At the close of his tale, Zan bows politely at his audience’s congratulations. “I hope that if anything, this has proven that boldness and capability run in my bloodline.”
“Zan,” sighs Zufar, “if you were my son, I would be proud indeed. But… I did have liaisons in the Court of Sky, but only one with a djinn. She was changeable, but she was wind, not storm. Your parent would be thunder, casting sparks from their teeth. But the Opal of the Southern Skies, Taya-Wuurashi… I do not see her in you.”
Zan looks somewhat crestfallen, but raises his head and nods. He politely thanks Zufar for the friendship that he’s shown, and begs his pardon for overstepping. The venturers choose to rise and depart at that time, giving Zan the opportunity to leave without any further embarassment. Zufar asks them to keep him informed as to their progress with the Zodiac Jewels. They promise to return if his door is open, and he assures them it always will be.
They make the decision to go drinking as a group. Katifa meets them in the streets and lets them know that the Twist of Fate is not yet in harbor, to Kismet’s disappointment. She gives Abd an enthusiastic hug, and the group makes for a wineshop.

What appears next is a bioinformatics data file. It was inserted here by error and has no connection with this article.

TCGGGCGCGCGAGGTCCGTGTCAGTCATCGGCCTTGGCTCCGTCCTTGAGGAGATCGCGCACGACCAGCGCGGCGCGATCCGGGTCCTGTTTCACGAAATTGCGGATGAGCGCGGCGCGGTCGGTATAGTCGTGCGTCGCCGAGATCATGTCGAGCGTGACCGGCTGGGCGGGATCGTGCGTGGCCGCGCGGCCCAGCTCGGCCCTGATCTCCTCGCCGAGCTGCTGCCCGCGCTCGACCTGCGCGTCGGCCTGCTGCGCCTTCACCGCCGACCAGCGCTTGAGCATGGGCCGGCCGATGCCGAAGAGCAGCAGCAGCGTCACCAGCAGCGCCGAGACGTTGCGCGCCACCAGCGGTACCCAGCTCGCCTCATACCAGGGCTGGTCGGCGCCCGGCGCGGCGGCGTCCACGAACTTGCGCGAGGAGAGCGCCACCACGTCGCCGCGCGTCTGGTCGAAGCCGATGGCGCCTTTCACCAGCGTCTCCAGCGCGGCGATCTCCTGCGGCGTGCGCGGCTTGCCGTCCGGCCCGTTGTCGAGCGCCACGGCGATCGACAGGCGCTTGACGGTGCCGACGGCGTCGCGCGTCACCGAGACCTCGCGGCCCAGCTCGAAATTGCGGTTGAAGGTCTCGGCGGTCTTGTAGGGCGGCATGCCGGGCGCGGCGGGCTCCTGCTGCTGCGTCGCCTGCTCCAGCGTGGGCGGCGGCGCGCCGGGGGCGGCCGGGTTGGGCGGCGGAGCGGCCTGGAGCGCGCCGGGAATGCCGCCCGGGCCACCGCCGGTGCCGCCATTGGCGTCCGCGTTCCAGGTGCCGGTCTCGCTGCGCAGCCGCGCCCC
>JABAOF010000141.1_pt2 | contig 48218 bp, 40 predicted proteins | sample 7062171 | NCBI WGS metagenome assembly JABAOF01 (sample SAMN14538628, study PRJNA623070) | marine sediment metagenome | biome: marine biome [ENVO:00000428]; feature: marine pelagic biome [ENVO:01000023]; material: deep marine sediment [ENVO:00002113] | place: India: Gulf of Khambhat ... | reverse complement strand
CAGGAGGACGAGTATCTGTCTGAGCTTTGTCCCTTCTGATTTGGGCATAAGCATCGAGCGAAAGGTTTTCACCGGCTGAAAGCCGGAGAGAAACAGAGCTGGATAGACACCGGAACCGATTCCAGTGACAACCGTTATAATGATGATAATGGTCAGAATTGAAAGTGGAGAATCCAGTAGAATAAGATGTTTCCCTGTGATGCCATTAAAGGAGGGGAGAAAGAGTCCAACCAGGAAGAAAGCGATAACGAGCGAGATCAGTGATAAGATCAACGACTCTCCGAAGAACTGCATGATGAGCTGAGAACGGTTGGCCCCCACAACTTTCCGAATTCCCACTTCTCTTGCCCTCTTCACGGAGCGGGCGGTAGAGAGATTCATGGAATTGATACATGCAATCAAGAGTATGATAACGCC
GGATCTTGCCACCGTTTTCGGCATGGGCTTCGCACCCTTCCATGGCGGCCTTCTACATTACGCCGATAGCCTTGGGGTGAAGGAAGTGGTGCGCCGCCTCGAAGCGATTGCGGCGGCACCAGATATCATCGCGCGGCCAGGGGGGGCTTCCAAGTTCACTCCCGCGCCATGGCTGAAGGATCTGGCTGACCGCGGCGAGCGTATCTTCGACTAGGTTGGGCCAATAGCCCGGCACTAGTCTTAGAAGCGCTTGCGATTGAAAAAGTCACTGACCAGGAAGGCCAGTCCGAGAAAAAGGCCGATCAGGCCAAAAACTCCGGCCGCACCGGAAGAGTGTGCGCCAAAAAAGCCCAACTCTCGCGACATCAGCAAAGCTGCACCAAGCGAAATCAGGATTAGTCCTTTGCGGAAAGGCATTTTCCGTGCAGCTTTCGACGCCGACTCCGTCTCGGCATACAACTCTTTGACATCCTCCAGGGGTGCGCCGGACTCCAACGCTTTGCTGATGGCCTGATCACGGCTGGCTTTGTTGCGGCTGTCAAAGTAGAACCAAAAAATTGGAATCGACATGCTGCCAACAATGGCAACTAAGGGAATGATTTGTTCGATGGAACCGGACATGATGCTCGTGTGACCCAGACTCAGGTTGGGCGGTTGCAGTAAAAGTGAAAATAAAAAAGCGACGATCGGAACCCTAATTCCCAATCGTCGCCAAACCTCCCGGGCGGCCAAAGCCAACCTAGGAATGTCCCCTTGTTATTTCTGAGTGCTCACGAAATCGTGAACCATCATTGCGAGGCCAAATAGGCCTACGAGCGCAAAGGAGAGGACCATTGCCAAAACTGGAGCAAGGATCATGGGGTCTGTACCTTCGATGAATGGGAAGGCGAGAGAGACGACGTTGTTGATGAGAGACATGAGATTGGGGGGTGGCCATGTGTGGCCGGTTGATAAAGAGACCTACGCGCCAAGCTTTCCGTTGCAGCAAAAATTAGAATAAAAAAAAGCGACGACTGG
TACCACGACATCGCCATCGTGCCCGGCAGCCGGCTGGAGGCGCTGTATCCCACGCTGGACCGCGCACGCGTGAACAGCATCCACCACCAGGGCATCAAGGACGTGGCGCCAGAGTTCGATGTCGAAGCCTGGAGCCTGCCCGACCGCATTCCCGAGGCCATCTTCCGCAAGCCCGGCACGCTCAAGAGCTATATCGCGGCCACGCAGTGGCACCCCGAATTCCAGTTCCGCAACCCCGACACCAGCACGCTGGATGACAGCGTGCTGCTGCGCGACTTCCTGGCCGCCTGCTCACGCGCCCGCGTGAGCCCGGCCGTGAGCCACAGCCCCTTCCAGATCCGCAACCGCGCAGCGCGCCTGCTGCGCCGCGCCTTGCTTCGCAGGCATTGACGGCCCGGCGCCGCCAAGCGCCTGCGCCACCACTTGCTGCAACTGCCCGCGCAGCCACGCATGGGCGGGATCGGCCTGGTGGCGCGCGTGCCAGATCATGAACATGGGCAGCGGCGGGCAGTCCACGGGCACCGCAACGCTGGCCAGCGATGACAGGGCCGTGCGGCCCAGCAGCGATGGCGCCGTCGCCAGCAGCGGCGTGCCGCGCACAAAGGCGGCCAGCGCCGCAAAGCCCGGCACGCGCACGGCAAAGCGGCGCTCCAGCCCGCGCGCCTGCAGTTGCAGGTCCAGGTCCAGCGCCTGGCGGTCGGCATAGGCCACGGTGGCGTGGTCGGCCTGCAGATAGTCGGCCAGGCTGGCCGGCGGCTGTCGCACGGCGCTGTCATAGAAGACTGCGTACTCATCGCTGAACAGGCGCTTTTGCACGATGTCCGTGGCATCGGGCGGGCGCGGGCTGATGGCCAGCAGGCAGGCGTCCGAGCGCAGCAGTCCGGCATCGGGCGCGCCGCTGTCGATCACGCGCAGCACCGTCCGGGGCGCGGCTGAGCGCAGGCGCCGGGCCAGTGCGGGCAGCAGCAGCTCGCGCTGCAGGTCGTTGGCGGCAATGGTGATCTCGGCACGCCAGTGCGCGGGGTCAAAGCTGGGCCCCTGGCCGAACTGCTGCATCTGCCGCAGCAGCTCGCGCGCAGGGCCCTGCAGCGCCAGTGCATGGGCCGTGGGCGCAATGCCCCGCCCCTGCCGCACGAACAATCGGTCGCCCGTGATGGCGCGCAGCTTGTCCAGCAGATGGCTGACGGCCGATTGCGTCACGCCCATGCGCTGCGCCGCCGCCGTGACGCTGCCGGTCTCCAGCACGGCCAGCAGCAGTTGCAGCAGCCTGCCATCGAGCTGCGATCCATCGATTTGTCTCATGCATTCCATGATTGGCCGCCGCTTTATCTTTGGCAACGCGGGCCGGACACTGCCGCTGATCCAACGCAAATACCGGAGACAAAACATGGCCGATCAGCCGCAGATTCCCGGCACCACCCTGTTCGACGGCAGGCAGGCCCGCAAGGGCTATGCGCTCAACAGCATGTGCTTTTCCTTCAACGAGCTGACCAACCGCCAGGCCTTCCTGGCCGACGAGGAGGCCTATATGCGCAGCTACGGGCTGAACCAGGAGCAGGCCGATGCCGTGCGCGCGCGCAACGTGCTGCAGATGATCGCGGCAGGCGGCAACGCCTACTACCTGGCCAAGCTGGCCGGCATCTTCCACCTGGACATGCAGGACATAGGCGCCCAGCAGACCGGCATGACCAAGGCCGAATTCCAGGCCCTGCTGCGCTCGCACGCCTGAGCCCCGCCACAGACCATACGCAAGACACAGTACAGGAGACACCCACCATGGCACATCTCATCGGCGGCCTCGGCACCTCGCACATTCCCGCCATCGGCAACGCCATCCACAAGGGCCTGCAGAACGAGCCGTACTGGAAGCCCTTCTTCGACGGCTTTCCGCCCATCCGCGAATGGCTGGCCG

Zan is uncharacteristically philosophical as he puts away several cups of a rich local red. He says that while some part of him suspected it wasn’t true, Zufar and his children seemed such an interesting and impressive family that it would have been nice to belong. As the wine lifts his spirits, the talk turns to the next steps in the Zodiac pursuit. Aya, with unusual focus, argues that the group should chase the more loosely guarded stones first, not those in the keepings of powerful figures. She recommends the Crocodile and the Maiden, both of which are likely somewhere in the Necklace archipelago.
This leads to talk of Uur Iblim, the island kingdom of ogres where reputedly the Maiden Jewel was given to an ogrish princess. It is suggested that perhaps Zan could seduce the princess, should she even be alive at the current date. The Crocodile Jewel, however, was said to be in the hands of Barbafir Bloodmouth, one of the more “traditional” corsairs. And while the Dragon Turtle Jewel may be safer if it remains among the Serpent Emirs, it’s true that the diadem Zan retrieved might help provide a great advantage in negotiating with them. Aya contemplates aloud the possibility of contacting Mirza Taskasha to discuss matters.
At that point a small argument breaks out between Ramjat Azmeil Hashaban Fazim Omnibus Prismatica jan Ramjat jan Ramjat and Abd al-Rashid. The two grow more dismissive of one another, particularly when Abd criticizes the utility of Aya’s familiar. “I am of aristocratic lineage in aristocratic plumage,” huffs Ramjat, “and I serve my mistress with all of the strength in each feather, in whatever ambitions she has.” He pauses. “If she had any.”
“My ambition right now,” Aya says sweetly, “is to find Prince Taskasha.”